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Research and Analysis

Trucks transport everything we buy—whether it is the cargo arriving from Taiwan at the Port of Long Beach or a book ordered from Amazon or the lettuce for our salad. In fact, most goods travel on more one than truck.

Dr. Belzer's research is about the trucking industry: the physical infrastructure needed for transportation, the safety of our highways, the working lives truck drivers, and the policy and economic conditions underlying each of these areas.​


He is uniquely qualified to understand these issues. After being an over-the-road truck driver for ten years and more than 750,000 miles, he went to Cornell University for a PhD, and is now a Professor of Economics at Wayne State University. He has experienced the lived conditions of being a trucker and he understands the economics of the industry.


Dr. Belzer's 50 years immersed in the industry has led him to understand the importance of "safe rates." A “safe rate” is the amount a driver must earn per hour to tip the balance toward safety and leisure from dangerously long driving hours. Think of it as a minimum labor standard, or a “fair labor standard” in American parlance.

Drivers are under incredible economic pressure to work long hours. Long-haul truck drivers are paid per-mile which means drivers have an incentive to drive faster and work longer—directly counter to what is needed for safety. Further compounding the incentive for unsafe working hours, most drivers are not paid for loading, unloading, and other non-driving time, which averages roughly 25% of their working time. That additional unpaid time only further urges drivers toward unsafe and unhealthy practices, and contributes to inefficiency in the American supply chain.

Dr. Belzer’s “safe rates” analysis reveals that higher driver per-mile pay and payment for all working time would significantly improve truck driver working conditions, health, and highway safety.

The last few years have revealed that the global supply chain relies heavily on the availability of truck drivers. Dr. Belzer’s research has shown that there is no shortage of workers qualified to be truck drivers—rather the issue is driver recruiting and retention. Long-haul truck drivers are away from home for an average of three weeks at a time to do a dangerous job on an unpredictable schedule with insufficient pay to maintain a stable workforce. It is increasingly difficult to convince workers that being a trucker is worth the sacrifice.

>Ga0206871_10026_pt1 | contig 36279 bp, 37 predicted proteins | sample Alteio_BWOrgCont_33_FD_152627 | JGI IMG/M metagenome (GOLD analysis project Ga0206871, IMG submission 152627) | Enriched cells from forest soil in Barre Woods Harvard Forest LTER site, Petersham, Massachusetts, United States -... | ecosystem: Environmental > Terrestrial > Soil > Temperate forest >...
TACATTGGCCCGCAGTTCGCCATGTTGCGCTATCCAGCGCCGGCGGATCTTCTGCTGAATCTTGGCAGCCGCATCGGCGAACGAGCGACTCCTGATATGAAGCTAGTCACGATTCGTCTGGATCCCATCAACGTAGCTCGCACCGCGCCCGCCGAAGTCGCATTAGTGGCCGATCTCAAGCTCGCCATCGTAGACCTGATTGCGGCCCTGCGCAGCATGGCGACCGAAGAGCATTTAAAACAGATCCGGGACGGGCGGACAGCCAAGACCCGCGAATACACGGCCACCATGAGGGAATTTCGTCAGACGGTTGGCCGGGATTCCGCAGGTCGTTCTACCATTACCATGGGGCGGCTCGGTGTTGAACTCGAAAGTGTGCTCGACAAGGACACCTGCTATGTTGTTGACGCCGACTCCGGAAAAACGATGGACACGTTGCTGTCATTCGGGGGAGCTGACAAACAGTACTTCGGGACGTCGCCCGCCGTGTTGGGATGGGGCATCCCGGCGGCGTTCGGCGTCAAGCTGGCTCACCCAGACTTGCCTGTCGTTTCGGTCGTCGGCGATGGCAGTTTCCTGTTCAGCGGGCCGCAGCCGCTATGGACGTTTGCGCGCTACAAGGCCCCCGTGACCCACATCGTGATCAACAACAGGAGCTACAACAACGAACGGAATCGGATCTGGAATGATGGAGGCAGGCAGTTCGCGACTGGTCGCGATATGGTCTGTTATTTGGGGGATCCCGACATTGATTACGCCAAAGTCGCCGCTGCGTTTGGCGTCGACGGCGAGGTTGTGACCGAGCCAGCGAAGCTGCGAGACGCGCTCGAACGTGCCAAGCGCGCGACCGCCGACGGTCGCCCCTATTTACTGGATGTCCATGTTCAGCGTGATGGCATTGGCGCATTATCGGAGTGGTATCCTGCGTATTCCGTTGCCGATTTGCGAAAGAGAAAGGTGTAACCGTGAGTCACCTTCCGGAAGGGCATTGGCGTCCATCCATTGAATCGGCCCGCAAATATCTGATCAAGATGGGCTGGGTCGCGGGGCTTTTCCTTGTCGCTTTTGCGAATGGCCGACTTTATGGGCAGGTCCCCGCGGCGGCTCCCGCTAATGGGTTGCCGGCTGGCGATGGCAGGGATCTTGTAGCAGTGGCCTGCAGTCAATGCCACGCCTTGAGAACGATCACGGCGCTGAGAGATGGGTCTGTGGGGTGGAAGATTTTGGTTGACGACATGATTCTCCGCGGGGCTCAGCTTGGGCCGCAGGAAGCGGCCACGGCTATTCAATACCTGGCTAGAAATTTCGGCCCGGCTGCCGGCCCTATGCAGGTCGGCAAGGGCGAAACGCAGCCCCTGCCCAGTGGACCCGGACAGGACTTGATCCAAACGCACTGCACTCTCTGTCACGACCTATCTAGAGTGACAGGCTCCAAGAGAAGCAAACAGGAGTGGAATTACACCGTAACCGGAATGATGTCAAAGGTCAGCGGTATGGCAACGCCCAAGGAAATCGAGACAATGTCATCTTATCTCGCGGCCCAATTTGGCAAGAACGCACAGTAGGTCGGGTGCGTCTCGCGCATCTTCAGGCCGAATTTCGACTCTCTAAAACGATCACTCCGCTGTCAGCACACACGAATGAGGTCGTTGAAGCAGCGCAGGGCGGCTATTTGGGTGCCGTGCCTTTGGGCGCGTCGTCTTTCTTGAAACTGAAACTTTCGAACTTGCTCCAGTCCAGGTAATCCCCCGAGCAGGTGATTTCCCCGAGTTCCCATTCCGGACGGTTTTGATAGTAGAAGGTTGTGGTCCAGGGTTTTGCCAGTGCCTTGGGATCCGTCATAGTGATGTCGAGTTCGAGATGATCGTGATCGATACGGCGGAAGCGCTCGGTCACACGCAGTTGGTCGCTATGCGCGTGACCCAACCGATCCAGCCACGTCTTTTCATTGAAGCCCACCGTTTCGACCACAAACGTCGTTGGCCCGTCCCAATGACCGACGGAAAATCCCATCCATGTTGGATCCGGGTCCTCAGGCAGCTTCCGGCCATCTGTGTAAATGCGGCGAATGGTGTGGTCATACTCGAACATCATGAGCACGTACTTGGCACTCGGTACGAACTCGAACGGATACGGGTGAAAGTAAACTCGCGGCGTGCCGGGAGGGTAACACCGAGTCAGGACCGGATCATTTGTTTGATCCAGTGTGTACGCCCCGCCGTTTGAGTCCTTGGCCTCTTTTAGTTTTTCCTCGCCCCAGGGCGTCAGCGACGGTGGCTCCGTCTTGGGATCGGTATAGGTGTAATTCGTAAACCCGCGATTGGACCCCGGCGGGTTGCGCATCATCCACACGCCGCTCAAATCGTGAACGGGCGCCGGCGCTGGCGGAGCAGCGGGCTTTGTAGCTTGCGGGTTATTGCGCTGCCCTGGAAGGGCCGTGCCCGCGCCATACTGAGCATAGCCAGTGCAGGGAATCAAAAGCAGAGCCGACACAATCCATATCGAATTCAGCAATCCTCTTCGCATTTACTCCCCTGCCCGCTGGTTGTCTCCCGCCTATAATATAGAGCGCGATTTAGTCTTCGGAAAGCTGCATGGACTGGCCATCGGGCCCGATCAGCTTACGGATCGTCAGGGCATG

Dr. Belzer is committed to making his work available to a diverse array of audiences, including government officials, academics, industry leaders, the public, as well truck drivers themselves. He is a frequent source for the news media.

Dr. Belzer's research has been funded by federal, academic, industry, and international organizations.

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An overview of the economic structures, government regulations, and health and safety factors necessary to understand the trucking industry.

To earn a living wage, most truckers drive and work far more hours than are safe and legal. Highway safety can be improved with policy changes and economic incentives centered on "safe rates."

Truck drivers’ long working hours and intense economic pressure are important to everyday motorists because the truck driver’s workplace is everyone’s roadway. Safety for everyone is improved when driver pay and working conditions are improved.

Labor standards dictate what is legally considered "work" and how many hours truckers can "work." The Fair Labor Standards Act—which gives almost every American production worker a 40-hour work week and a minimum wage—does not fully apply to truck drivers working for firms engaged in interstate commerce. Making the Fair Labor Standards Act applicable to all truck drivers would resolve this injustice while making our highways safer, our truckers healthier, and our supply chain efficient.

There is an adage in economics: “People will consume an infinite amount of a free good.” Shippers and consignees treat trucking resources as free goods, causing expensive and inefficient supply chain delays. The right economic incentives would change the behavior of everyone in the supply chain: shipping and receiving companies, trucking companies, and truck drivers could all be motivated to efficiently and safely deliver goods.

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